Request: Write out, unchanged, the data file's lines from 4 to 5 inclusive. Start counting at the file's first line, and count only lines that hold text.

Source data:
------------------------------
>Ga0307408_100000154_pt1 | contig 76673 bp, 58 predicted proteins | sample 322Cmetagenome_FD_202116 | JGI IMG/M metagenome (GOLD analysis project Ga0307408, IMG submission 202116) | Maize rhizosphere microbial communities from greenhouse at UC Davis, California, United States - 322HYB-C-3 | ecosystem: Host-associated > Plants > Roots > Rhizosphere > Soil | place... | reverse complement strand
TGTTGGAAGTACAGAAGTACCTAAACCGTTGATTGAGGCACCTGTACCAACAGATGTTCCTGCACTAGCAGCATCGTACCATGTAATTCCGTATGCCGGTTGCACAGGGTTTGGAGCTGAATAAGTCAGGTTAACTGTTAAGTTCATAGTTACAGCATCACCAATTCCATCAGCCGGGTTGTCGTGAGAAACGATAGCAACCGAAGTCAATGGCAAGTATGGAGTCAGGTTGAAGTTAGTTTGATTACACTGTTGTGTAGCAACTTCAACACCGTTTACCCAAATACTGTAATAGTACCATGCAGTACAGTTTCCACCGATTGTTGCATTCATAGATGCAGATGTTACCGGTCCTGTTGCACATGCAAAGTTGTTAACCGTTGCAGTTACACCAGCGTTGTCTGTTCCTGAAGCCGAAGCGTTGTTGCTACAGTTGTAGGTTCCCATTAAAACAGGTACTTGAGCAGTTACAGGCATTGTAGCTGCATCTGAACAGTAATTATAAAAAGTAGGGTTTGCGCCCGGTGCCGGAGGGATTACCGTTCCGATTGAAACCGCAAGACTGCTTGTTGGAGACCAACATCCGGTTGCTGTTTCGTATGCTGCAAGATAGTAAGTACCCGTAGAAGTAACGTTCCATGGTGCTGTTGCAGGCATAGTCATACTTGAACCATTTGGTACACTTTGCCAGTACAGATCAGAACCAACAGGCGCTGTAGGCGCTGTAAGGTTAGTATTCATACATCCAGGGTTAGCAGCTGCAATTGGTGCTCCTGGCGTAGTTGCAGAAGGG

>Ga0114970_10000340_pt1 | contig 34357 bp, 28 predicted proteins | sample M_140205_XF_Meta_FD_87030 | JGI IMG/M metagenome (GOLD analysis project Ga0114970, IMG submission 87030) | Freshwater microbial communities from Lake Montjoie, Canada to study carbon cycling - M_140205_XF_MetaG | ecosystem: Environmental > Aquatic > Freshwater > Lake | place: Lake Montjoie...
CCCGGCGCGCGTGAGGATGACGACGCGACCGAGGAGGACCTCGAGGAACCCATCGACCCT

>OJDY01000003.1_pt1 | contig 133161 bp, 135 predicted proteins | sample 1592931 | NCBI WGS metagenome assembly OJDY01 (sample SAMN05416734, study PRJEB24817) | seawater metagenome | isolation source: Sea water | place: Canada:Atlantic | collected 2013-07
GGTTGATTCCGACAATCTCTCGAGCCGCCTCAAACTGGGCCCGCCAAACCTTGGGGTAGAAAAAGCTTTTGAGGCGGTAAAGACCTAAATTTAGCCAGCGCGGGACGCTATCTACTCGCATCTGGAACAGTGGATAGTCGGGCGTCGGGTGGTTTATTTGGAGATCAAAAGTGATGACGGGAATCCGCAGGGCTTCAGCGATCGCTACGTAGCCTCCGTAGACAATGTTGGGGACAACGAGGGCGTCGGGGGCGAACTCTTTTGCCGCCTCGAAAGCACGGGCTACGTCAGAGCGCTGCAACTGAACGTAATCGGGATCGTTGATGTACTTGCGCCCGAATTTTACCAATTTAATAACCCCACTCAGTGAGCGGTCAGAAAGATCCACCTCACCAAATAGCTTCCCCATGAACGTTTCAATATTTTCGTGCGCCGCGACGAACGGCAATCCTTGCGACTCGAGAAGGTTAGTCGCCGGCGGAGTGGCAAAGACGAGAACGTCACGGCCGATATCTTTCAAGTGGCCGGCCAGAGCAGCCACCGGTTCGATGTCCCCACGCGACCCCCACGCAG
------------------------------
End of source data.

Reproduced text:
CCCGGCGCGCGTGAGGATGACGACGCGACCGAGGAGGACCTCGAGGAACCCATCGACCCT

>OJDY01000003.1_pt1 | contig 133161 bp, 135 predicted proteins | sample 1592931 | NCBI WGS metagenome assembly OJDY01 (sample SAMN05416734, study PRJEB24817) | seawater metagenome | isolation source: Sea water | place: Canada:Atlantic | collected 2013-07